Michelle loved the upbeat music and the feel-good sermons.
Everybody seemed so nice. They put her in a special women's Bible study group, so Michelle would feel more comfortable. Her new friends showed her videos about a gay man who became a woman and then a man again, and married a woman with whom he had children and lived happily.
You can have that too, they said.
They said "you'll be able to meet a wonderful woman and get married and that's what pulled at my heartstrings because I really wanted that," Michael recalls. "I thought I was doing the right thing."
the time Michelle first met Calvary Chapel Pastor Bob Coy, she was self-conscious about the D-sized breasts she'd had for over a year and had started wearing baggy men's shirts to hide them.
During the altar call one Sunday, Berke found God. And several weeks later, Michelle told church leaders she wanted to become a man again.
"This is a man with tears in his eyes who asked for help," says Coy, a bearded, charismatic leader whose own story is one of redemption from drinking, drug-taking and the excesses of life in the music industry.
Church leaders spent weeks counseling Michelle. They brought her to their thrift store, allowed her to pick out a new wardrobe of men's clothes for free, says Craig Huston, a church employee. And they arranged for a plastic surgeon, a member of the church, to remove her breast implants at no charge.
When do you want to have the surgery, the doctor asked.
"Tomorrow," Michelle joked.
The doctor penciled her in for 10 a.m. And just like that, Michelle was gone, Michael says sadly.
The regrets came quickly.
Michael turned to the Bible and other theological books, but found more questions. He questioned the validity of the resurrection, and the belief that there was only one true religion.
Three months later he stopped going to church and started partying again. He downed handfuls of pills and chased them with vodka in what he said was a suicide attempt.
That's when he rode his Harley back to the church and confronted the leadership. Michael, now 43, says he was cajoled into the decision to become a man again; he was the church's "pet project."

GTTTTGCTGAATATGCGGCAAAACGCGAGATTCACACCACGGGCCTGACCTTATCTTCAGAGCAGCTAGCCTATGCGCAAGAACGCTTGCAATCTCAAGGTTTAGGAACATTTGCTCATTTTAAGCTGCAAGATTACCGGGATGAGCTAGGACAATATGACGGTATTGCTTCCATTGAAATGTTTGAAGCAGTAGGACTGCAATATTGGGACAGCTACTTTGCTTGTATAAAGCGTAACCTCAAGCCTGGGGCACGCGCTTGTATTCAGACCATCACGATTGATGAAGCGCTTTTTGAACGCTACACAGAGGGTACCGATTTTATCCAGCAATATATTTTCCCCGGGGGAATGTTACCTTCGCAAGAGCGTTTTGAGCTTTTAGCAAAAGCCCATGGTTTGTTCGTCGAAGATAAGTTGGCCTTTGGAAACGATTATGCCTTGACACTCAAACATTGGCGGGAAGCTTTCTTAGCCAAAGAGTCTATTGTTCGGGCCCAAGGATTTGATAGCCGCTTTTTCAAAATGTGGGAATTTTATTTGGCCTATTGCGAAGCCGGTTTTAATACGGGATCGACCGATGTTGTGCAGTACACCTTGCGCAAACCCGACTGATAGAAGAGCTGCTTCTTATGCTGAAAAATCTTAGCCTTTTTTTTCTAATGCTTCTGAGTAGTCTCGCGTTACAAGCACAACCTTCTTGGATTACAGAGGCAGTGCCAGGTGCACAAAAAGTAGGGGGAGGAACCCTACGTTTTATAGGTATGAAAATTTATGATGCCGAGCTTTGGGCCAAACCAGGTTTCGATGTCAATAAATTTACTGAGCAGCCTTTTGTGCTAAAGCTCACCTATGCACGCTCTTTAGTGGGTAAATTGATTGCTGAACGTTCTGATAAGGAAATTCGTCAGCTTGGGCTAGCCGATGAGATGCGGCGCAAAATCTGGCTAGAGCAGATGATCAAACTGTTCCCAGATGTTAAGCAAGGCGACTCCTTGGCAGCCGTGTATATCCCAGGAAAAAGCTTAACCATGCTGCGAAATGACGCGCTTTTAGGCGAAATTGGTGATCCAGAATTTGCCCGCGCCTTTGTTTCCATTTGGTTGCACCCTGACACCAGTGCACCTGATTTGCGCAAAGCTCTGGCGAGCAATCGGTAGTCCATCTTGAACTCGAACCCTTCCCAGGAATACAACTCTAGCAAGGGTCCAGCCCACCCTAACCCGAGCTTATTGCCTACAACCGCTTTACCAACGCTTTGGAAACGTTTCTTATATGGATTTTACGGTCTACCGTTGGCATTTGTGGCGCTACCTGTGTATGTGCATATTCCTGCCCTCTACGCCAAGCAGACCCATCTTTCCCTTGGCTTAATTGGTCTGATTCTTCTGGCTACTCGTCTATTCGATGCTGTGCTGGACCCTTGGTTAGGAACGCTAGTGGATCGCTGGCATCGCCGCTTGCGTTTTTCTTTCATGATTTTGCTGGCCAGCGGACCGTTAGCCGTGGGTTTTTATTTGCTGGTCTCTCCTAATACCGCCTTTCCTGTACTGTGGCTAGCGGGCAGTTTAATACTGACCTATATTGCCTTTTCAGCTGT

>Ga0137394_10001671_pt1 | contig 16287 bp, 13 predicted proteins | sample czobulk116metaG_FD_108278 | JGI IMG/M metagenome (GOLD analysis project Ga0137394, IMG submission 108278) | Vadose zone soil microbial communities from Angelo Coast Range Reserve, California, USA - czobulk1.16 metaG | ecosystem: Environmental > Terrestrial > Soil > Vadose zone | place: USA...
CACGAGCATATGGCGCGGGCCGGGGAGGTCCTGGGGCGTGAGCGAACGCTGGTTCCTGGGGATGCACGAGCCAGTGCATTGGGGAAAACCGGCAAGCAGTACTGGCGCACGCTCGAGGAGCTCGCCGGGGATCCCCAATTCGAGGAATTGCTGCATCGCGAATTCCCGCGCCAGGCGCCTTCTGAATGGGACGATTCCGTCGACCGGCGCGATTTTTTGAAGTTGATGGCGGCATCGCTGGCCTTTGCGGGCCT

Coy says the church had no agenda with Michael. He asked. It helped.
"I'm aware of the legal ramifications and the spiritual ramifications if someone was forced to do anything," Coy says.
"Anything that we have helped Michael with, he's asked for. The hours of time that different leaders have spent pouring into his life ..."
Like the time Michael bought a motorcycle and lit it on fire. The church sent the bike ministry over to help. One of the guys even lent Michael his bike, says Huston.
"He goes in these waves where he goes from one emotional extreme to the other," Huston says.
He says Michael was the one who asked for the surgery and pressed to have it done quickly.
"We encouraged him, but he initiated it," Huston says.
Looking at Michael today, it's hard to tell Michelle ever existed or that he still longs for her.
His head is shaved. There is a faint, rainbow-shaped scar on his forehead where he had the brow lift.
His red goatee is long and gnarly. He favors jeans, muscle tees and black combat boots. His mannerisms aren't feminine, his voice is low, his gaze direct.
He attends a couple of Narcotics Anonymous meetings a day, just to get by.
Sitting in the Delray Beach home his estranged father bought him, Michael listens to opera and chain-smokes Camel Reds. He talks about Michelle's favorite strappy heels and pink lingerie like they are old friends. She loved to shop and nearly bankrupted Michael, he says. Her clothes went to her best friend, Rachel; it's too painful to keep her finery around now.
The only reminders are in Michael's bathroom &
a hot pink rug, butterfly towels, a vase of flowers and a white vanity mirror where Michelle did her makeup.
Realistically, he knows he can't become Michelle again.
"If I do it again people are going to think I'm even more unstable," he says. His mom and sister stopped talking to him, he says, when he switched back to Michael.
He talks about going back to college to study psychology or maybe writing books about his life. He doesn't work, relying on money from his father and disability checks from knee injury.
He vacillates moment to moment, between depression and hope.
"I still struggle just living on a daily basis," he says.
Then, minutes later: "Maybe I just need to meet the right woman and have a relationship. Really I'm without any sense of direction right now."